He froze and couldn’t say it in English so he revealed his identity in French: “Alors, Demikov, c’est moi.”
“Mr. Iolas answers with a shake of his shoulders and his palms up, and a sound, something like ‘Pouuuuf,’” Olitski wrote in 1989. “I think at that moment Mr. Iolas was not sure as to who I was: an escaped Russian or a lunatic American.”
Eight months later, Iolas gave Olitski his first New York show.
‘Get me out of my own way’
On the post-war abstract painting wave of Mark Rothko and Jackson Pollock, Olitski rose to prominence in the late 1950s, Nesin said.
Olitski painted through the nights in an airplane hangar-sized studio. He would surrender to a higher power in his studio, praying to God that the Almighty might help him get himself “out of the way.” He saw God as an artist because he thought his surroundings were so beautiful they had to have been created by a higher power, Kristina and his daughter Lauren Olitski Poster said.
To accomplish his work, the Olitskis ordered paint by the gallon — 20 to 30 gallons at least every other week.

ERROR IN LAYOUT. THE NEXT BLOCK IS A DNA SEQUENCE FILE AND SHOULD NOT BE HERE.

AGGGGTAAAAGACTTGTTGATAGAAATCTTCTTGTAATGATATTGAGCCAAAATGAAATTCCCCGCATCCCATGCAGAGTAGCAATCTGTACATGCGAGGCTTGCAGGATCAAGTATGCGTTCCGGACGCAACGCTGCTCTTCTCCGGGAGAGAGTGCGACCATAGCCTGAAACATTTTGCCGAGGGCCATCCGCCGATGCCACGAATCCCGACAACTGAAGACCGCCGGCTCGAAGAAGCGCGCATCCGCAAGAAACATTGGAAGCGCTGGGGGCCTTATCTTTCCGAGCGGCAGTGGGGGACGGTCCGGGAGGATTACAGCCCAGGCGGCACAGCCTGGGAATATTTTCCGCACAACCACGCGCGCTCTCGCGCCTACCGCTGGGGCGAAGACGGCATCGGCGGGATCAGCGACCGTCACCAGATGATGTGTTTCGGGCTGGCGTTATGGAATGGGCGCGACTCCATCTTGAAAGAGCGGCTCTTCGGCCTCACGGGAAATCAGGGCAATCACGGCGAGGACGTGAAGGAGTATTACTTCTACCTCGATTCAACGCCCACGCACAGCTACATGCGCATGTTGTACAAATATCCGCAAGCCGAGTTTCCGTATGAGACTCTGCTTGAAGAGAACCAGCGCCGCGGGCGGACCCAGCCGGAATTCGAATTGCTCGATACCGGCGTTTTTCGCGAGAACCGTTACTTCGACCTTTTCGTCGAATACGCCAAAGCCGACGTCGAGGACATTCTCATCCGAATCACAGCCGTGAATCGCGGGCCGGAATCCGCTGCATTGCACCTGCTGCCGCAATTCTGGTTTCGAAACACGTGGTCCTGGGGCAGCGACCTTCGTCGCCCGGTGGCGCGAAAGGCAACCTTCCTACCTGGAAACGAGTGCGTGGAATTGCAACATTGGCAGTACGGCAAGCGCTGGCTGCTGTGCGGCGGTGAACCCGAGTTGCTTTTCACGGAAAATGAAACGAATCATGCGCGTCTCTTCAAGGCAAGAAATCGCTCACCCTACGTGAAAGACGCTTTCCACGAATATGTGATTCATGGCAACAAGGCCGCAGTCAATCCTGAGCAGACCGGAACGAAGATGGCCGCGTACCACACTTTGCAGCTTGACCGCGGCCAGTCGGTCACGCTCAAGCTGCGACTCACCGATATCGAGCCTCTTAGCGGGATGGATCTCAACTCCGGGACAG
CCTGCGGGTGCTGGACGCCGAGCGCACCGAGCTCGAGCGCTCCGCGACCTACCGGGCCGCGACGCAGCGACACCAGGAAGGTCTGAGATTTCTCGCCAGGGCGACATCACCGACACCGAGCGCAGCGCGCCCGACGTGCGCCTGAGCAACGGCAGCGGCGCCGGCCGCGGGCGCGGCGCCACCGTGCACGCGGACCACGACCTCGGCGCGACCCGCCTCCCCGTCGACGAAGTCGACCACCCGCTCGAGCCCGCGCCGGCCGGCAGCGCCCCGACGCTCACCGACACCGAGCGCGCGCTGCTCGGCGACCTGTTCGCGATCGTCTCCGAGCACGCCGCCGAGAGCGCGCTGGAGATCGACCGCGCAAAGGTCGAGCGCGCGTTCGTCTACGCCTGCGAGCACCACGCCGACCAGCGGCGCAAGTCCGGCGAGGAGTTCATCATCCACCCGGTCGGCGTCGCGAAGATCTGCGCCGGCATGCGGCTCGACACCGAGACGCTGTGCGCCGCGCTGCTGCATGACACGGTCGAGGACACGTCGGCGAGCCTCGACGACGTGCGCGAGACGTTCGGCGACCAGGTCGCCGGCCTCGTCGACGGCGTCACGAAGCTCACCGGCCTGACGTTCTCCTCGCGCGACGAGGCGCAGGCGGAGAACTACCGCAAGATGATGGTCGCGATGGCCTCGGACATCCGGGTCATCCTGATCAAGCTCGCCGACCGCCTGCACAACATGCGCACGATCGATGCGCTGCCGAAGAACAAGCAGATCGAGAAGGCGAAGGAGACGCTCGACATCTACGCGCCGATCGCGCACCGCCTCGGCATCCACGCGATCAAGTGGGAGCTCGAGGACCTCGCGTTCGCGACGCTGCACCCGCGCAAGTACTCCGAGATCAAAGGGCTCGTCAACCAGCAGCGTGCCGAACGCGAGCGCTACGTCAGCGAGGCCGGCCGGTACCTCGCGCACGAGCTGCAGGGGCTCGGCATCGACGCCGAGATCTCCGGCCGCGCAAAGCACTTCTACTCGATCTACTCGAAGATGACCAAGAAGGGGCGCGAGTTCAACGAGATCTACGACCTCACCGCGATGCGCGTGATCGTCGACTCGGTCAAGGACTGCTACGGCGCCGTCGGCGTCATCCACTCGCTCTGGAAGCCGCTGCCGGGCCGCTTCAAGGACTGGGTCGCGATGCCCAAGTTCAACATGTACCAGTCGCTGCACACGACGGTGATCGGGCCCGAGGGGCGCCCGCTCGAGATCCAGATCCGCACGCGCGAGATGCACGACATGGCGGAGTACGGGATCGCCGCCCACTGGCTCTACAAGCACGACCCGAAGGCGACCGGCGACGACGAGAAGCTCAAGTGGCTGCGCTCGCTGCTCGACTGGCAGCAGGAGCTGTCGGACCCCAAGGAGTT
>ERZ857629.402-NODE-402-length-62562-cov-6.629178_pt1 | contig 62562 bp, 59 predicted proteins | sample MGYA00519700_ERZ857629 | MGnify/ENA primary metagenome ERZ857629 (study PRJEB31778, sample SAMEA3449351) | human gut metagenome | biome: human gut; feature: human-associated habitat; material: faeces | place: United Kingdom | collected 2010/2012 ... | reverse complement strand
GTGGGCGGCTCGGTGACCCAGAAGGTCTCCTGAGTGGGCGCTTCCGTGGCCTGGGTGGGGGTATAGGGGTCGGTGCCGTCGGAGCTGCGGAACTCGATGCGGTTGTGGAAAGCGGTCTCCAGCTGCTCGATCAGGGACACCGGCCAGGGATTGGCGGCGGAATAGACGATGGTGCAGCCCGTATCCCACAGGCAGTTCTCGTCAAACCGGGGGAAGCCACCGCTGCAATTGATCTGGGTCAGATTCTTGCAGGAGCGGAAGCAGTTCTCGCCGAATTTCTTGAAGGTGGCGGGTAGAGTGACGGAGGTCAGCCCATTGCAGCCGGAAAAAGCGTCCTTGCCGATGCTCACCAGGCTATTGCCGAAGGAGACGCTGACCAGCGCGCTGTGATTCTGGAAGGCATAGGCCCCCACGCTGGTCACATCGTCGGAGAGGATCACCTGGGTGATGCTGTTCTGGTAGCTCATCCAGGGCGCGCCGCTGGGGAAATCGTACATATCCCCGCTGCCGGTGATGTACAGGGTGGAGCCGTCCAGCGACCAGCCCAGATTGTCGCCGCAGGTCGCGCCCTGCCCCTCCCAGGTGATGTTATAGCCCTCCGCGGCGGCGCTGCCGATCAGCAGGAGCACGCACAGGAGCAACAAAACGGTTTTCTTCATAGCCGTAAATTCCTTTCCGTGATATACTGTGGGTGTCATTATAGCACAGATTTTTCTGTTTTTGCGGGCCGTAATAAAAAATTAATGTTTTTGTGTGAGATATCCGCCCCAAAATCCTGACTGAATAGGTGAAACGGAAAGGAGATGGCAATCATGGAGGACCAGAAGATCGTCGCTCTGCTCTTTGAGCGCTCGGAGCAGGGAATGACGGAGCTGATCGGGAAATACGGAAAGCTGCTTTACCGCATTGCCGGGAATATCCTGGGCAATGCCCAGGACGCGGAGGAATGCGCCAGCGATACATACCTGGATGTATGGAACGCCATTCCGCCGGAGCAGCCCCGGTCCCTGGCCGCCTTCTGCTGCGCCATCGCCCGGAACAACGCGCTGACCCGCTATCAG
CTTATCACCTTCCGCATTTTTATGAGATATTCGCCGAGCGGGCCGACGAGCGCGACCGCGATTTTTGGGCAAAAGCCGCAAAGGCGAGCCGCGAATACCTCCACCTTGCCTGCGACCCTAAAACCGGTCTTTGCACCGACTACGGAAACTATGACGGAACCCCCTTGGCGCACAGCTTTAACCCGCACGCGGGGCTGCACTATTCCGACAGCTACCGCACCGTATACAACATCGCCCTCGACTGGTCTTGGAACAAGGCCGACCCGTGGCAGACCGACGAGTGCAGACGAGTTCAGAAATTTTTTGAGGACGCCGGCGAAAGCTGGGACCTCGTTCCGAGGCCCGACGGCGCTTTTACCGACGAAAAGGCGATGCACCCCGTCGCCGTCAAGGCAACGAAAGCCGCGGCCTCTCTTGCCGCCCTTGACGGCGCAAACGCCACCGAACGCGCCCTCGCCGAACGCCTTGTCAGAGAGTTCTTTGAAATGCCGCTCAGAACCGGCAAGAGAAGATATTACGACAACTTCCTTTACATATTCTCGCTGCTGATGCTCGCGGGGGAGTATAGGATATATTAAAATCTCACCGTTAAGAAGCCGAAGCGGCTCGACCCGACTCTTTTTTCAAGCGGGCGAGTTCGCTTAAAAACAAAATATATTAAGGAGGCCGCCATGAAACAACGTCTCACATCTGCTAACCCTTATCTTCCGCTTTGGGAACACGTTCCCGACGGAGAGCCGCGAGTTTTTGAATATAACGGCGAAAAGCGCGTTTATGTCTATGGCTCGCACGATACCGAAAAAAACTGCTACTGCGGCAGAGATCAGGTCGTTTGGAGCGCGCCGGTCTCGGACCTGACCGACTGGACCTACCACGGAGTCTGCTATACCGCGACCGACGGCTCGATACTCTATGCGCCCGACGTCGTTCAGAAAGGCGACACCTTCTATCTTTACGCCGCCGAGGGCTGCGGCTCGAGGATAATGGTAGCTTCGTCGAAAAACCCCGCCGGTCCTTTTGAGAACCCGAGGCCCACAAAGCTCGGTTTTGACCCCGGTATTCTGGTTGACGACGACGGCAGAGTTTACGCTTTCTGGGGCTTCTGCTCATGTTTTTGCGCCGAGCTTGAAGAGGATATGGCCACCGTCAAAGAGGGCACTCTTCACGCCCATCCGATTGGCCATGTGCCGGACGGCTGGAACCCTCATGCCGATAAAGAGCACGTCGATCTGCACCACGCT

Olitski’s style fluctuated for the rest of his life, Lauren said.
“Sometimes these shifts were pretty dramatic and I would think, ‘Where did this come from?’” Lauren said.
The TMA exhibit, which comes from the Kemper Museum of Contemporary Art in Kansas City, Mo., walks viewers through these different stages. Visitors willl start with his stain paintings, which are brightly colored, flat-surfaced depictions of shapes. Olitski accomplished this look by pouring paint directly onto the canvas and allowing the colors to bleed, creating a halo effect, Nesin said.